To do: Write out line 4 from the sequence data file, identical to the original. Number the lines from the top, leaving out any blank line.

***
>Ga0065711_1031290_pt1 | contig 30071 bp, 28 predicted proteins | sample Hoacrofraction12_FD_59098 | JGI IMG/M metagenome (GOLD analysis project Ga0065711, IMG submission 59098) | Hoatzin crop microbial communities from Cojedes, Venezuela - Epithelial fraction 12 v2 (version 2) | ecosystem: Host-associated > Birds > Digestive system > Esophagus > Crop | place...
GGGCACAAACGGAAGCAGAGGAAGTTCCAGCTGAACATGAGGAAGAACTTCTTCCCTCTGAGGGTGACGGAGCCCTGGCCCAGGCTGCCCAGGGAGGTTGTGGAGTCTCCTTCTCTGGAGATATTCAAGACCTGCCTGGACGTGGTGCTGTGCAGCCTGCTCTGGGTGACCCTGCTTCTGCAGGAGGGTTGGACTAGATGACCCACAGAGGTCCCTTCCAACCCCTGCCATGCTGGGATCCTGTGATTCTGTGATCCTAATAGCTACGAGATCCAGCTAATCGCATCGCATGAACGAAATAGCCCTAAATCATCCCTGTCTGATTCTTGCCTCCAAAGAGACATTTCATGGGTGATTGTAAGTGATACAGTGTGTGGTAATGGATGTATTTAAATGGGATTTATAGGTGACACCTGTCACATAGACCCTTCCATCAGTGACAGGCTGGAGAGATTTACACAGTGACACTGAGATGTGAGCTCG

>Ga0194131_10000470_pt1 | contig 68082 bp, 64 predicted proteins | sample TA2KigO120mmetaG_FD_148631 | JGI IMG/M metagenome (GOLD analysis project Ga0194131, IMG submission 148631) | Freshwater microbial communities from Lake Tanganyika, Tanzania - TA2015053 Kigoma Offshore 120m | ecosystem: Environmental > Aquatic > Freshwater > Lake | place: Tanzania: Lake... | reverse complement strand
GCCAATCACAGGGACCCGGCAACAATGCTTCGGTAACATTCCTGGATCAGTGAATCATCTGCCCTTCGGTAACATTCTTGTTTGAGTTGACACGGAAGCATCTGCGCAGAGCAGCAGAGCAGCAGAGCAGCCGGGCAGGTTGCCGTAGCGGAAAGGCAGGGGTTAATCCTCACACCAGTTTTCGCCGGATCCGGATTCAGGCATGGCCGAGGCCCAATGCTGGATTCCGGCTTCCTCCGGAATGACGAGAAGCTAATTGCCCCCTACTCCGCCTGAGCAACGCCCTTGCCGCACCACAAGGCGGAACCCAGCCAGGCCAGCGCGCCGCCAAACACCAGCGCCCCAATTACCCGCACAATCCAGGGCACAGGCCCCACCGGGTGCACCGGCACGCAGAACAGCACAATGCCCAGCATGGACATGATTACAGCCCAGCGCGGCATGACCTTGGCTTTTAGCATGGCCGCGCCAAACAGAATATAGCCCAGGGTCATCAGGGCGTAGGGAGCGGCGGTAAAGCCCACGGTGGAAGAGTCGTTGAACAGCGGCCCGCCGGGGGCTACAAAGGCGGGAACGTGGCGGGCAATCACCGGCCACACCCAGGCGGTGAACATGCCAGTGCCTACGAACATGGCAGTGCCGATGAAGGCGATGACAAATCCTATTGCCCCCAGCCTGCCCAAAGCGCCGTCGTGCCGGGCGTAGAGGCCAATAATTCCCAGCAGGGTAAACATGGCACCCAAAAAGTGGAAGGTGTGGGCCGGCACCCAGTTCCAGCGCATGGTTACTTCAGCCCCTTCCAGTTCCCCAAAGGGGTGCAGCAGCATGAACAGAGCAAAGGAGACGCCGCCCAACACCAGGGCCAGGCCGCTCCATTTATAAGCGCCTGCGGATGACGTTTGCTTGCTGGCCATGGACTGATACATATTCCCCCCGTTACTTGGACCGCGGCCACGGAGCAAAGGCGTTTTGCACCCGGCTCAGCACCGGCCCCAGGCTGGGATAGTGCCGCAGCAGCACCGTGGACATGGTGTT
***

GCCAATCACAGGGACCCGGCAACAATGCTTCGGTAACATTCCTGGATCAGTGAATCATCTGCCCTTCGGTAACATTCTTGTTTGAGTTGACACGGAAGCATCTGCGCAGAGCAGCAGAGCAGCAGAGCAGCCGGGCAGGTTGCCGTAGCGGAAAGGCAGGGGTTAATCCTCACACCAGTTTTCGCCGGATCCGGATTCAGGCATGGCCGAGGCCCAATGCTGGATTCCGGCTTCCTCCGGAATGACGAGAAGCTAATTGCCCCCTACTCCGCCTGAGCAACGCCCTTGCCGCACCACAAGGCGGAACCCAGCCAGGCCAGCGCGCCGCCAAACACCAGCGCCCCAATTACCCGCACAATCCAGGGCACAGGCCCCACCGGGTGCACCGGCACGCAGAACAGCACAATGCCCAGCATGGACATGATTACAGCCCAGCGCGGCATGACCTTGGCTTTTAGCATGGCCGCGCCAAACAGAATATAGCCCAGGGTCATCAGGGCGTAGGGAGCGGCGGTAAAGCCCACGGTGGAAGAGTCGTTGAACAGCGGCCCGCCGGGGGCTACAAAGGCGGGAACGTGGCGGGCAATCACCGGCCACACCCAGGCGGTGAACATGCCAGTGCCTACGAACATGGCAGTGCCGATGAAGGCGATGACAAATCCTATTGCCCCCAGCCTGCCCAAAGCGCCGTCGTGCCGGGCGTAGAGGCCAATAATTCCCAGCAGGGTAAACATGGCACCCAAAAAGTGGAAGGTGTGGGCCGGCACCCAGTTCCAGCGCATGGTTACTTCAGCCCCTTCCAGTTCCCCAAAGGGGTGCAGCAGCATGAACAGAGCAAAGGAGACGCCGCCCAACACCAGGGCCAGGCCGCTCCATTTATAAGCGCCTGCGGATGACGTTTGCTTGCTGGCCATGGACTGATACATATTCCCCCCGTTACTTGGACCGCGGCCACGGAGCAAAGGCGTTTTGCACCCGGCTCAGCACCGGCCCCAGGCTGGGATAGTGCCGCAGCAGCACCGTGGACATGGTGTT